Bill discusses the meaning of allyship, and share stories from Michelle Obama and Jon Goode about what it means—or doesn’t mean—to be an ally.

Allyship

Hi friends, my name is Bill Evertsberg and I’m one of the pastors at Kenilworth Union Church, and this is Douglas, my assistant minister.

Many of us at church are asking ourselves the question “how can we be better neighbors to people of color?” And one of the answers that’s emerging frequently just now is something that’s called “allyship.” That’s not a word I encountered very often before George Floyd died. My computer spell-checker didn’t recognize the word “allyship,” but you can probably guess what it means and I’ll explain it in a minute anyway.

I want to tell you two short, similar stories that both have sad beginnings and happy endings. I read Michelle Obama’s memoir a while back and I noticed there that Michelle Robinson matriculated at Princeton University in 1981 and graduated in 1985, and that was the very same timeframe when I was studying at Princeton Seminary, which is just one block from the university. And so I didn’t know it at the time, but I must have encountered Michelle Robinson dozens of times on the streets of the city and in bookstores and at Woolworth’s.

When Michelle Robinson, at the time, told her guidance counselor at Whitney Young High School that she wanted to attend Princeton University where her older brother was at college, the guidance counselor smiled condescendingly and said “I’m not sure you’re Princeton material, honey.” Michelle Robinson was in the top ten percent of her class at Whitney Young. And so when she arrived at Princeton, she encountered a world that was very different from the one she grew up in. In 1981, men outnumbered women two-to-one at Princeton, and whites outnumbered Blacks 10-to-1. And when one of Michelle’s white roommates told her mother from Louisiana that she had an African-American roommate, the mother hit the roof and headed straight to Princeton to demand that the university move her white daughter from this dorm room with an African-American in it.

Second story is about a man named Jon Goode. Jon Goode works for The Moth and told this story on The Moth Radio Hour. Jon Goode grew up in a predominantly—he’s Black—grew up in a predominantly Black community, but for some reason decided to matriculate at a predominantly white university. And when Jon got to this predominantly white university, he had a white roommate named Shane. And Jon the black man and Shane the white man got along splendidly, so splendidly that early in that first semester Jon the Black man invited his white roommate Shane to a party at a Black fraternity, a very Black party. And they had a wonderful time, and in the wee small hours of the morning, they were walking across campus back to their dorm room—Shane was several yards ahead of Jon—when a security guard approached Jon, the Black man, and asked for his ID. Instantly, Jon reaches for his wallet, nervously, and Shane walks back several yards to where Jon is standing with the security guard, and offers the security guard his ID.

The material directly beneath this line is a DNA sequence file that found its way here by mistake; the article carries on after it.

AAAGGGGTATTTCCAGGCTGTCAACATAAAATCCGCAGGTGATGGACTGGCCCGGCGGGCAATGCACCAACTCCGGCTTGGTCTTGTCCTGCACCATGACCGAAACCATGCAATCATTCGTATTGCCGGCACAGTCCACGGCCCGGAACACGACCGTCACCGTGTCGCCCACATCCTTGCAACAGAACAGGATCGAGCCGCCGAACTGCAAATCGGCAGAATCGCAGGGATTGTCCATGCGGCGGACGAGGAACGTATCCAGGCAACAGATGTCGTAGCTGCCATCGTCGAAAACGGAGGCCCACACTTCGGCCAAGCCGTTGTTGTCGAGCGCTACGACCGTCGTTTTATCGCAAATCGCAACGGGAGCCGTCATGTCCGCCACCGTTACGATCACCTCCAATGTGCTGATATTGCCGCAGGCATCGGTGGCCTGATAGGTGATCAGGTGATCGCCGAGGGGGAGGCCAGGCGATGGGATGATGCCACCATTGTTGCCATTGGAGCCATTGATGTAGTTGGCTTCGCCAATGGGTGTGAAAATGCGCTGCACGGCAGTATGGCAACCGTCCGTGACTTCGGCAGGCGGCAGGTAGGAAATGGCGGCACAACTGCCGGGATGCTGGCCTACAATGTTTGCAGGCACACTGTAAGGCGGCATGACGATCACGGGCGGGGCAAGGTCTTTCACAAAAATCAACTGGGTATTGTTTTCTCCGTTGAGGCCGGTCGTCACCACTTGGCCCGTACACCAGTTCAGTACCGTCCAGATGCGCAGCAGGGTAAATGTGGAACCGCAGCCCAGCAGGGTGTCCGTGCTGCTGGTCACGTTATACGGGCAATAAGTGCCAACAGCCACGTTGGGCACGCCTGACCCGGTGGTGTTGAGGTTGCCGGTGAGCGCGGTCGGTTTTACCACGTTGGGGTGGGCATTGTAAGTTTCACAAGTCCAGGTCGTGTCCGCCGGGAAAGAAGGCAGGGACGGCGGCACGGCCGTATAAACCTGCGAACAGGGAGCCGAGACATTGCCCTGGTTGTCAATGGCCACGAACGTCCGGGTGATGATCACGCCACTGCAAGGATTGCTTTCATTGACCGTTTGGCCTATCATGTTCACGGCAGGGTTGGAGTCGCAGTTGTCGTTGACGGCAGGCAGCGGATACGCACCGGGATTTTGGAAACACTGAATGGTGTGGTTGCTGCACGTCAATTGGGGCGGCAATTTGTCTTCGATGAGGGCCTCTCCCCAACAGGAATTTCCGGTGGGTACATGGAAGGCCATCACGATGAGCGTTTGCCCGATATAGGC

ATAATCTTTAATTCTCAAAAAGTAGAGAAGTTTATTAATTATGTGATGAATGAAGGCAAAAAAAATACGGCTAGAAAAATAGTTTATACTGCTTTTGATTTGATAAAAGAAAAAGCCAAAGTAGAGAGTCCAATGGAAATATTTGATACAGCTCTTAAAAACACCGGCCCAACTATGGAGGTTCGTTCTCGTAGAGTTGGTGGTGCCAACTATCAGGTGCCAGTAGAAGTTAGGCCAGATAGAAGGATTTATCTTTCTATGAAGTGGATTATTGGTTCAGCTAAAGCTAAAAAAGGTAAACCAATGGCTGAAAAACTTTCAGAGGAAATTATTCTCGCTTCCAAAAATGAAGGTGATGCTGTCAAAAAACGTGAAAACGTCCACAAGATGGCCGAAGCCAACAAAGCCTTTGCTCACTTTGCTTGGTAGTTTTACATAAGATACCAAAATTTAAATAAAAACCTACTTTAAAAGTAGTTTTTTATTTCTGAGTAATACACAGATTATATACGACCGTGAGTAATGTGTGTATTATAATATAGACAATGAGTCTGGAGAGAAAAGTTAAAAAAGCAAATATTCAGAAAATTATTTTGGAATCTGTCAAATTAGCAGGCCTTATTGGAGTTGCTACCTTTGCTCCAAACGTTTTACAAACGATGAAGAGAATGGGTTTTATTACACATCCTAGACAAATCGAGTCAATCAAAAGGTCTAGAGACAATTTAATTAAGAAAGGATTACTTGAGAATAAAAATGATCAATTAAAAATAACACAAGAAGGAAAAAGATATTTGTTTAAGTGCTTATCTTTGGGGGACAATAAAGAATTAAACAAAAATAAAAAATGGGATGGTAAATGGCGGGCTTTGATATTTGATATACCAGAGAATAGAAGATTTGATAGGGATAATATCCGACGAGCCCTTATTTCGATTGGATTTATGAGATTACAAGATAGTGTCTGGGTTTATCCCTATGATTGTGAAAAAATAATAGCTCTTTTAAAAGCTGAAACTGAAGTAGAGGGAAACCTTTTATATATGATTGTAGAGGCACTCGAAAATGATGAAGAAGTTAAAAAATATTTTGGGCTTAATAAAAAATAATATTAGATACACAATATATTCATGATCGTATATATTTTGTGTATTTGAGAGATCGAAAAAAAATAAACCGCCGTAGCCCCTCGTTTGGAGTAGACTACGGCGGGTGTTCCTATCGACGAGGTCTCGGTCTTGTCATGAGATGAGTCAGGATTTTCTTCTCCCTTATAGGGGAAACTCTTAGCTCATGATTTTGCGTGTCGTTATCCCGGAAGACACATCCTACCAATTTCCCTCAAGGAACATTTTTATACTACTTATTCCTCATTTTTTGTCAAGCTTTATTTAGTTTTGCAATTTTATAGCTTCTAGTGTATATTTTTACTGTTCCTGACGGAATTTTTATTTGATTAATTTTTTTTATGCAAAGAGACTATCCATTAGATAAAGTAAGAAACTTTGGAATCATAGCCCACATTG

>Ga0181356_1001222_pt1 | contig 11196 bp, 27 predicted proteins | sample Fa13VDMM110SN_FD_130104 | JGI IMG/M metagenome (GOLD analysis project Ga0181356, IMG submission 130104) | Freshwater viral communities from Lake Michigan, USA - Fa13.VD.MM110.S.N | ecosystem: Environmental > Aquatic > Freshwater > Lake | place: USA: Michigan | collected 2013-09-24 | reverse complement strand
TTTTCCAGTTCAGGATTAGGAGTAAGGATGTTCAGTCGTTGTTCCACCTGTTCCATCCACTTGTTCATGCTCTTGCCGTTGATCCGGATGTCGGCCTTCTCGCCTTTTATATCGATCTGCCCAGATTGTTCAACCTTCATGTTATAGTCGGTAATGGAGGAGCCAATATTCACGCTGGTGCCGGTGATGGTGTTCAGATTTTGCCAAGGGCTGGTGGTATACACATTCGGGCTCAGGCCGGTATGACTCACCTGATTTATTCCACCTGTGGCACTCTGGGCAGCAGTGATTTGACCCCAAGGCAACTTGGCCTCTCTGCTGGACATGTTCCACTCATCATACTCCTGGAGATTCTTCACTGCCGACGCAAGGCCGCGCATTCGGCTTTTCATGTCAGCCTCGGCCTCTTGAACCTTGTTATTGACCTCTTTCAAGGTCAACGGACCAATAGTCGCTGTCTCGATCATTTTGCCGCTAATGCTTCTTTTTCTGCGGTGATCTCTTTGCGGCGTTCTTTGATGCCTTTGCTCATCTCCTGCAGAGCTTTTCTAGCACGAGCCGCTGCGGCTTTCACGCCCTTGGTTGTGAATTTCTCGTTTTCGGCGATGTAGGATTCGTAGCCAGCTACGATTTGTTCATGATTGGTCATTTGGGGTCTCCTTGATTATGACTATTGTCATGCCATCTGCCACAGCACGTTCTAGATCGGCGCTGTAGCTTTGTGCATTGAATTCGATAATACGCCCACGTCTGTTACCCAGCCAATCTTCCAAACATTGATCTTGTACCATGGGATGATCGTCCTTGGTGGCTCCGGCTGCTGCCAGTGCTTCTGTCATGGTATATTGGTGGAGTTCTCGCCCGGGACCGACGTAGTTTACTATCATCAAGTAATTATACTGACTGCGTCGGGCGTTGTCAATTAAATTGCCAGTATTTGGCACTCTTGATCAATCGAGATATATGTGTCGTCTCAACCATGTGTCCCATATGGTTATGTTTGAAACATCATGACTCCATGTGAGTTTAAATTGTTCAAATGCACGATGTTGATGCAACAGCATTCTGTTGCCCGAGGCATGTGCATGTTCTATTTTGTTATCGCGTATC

And the security guard says, “I don’t need to see your ID.”

And Shane says, “Look. It’s late at night and we’re both walking across this campus. Either you need to see both of our IDs or you don’t need to see anybody’s ID.” The security guard just walked away.

Jon Goode says “People ask what allyship means. You’ll know it when you see it. You’ll know it when you hear it. You’ll know it when you feel it. For me that night, allyship felt a lot like Shane.”

And so the moral to those two stories is get a Black roommate or a Black friend or a Black colleague and be an ally, because allyship means, one: take on a struggle that is not your own. Two: stand up, even if you’re afraid. And three: transfer some of your excessive white privilege to somebody who lacks that privilege. Take on a struggle that’s not your own, stand up even if you’re afraid, and transfer privilege.

Now that’s the happy ending to Michelle Obama’s story. When that mother from Louisiana came to Princeton to ask the university to remove her daughter from that dorm room, Princeton just said no. Princeton pushed back hard. And this white roommate came to appreciate this Black woman who told wonderful stories with her long, elegant hands. And 25 years later, the mother to that roommate was very honest about her mistake and apologized for it, and changed her mind. She even said that, in 2008, in the presidential election, “I might even vote for Michelle’s husband.” So be an ally, and God bless you.